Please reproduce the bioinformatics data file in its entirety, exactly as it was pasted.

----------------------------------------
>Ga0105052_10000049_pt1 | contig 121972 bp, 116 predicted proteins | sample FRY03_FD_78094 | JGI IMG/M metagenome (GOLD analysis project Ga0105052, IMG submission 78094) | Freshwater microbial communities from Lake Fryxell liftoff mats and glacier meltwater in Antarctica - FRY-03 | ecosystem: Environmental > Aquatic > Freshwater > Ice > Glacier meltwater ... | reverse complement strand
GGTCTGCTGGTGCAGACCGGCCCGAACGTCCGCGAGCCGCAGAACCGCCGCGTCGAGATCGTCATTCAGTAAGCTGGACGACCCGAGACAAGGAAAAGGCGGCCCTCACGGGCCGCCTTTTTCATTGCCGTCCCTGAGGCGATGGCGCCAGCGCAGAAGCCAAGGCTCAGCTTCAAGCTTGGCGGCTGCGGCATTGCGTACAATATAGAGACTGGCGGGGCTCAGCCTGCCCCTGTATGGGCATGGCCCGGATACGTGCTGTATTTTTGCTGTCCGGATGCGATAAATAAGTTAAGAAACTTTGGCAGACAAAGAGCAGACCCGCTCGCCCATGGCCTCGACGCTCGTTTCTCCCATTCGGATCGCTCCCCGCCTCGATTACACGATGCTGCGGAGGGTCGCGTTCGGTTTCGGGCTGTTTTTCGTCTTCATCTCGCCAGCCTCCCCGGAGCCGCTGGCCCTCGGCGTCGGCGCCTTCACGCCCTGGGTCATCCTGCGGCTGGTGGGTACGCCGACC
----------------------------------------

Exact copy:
>Ga0105052_10000049_pt1 | contig 121972 bp, 116 predicted proteins | sample FRY03_FD_78094 | JGI IMG/M metagenome (GOLD analysis project Ga0105052, IMG submission 78094) | Freshwater microbial communities from Lake Fryxell liftoff mats and glacier meltwater in Antarctica - FRY-03 | ecosystem: Environmental > Aquatic > Freshwater > Ice > Glacier meltwater ... | reverse complement strand
GGTCTGCTGGTGCAGACCGGCCCGAACGTCCGCGAGCCGCAGAACCGCCGCGTCGAGATCGTCATTCAGTAAGCTGGACGACCCGAGACAAGGAAAAGGCGGCCCTCACGGGCCGCCTTTTTCATTGCCGTCCCTGAGGCGATGGCGCCAGCGCAGAAGCCAAGGCTCAGCTTCAAGCTTGGCGGCTGCGGCATTGCGTACAATATAGAGACTGGCGGGGCTCAGCCTGCCCCTGTATGGGCATGGCCCGGATACGTGCTGTATTTTTGCTGTCCGGATGCGATAAATAAGTTAAGAAACTTTGGCAGACAAAGAGCAGACCCGCTCGCCCATGGCCTCGACGCTCGTTTCTCCCATTCGGATCGCTCCCCGCCTCGATTACACGATGCTGCGGAGGGTCGCGTTCGGTTTCGGGCTGTTTTTCGTCTTCATCTCGCCAGCCTCCCCGGAGCCGCTGGCCCTCGGCGTCGGCGCCTTCACGCCCTGGGTCATCCTGCGGCTGGTGGGTACGCCGACC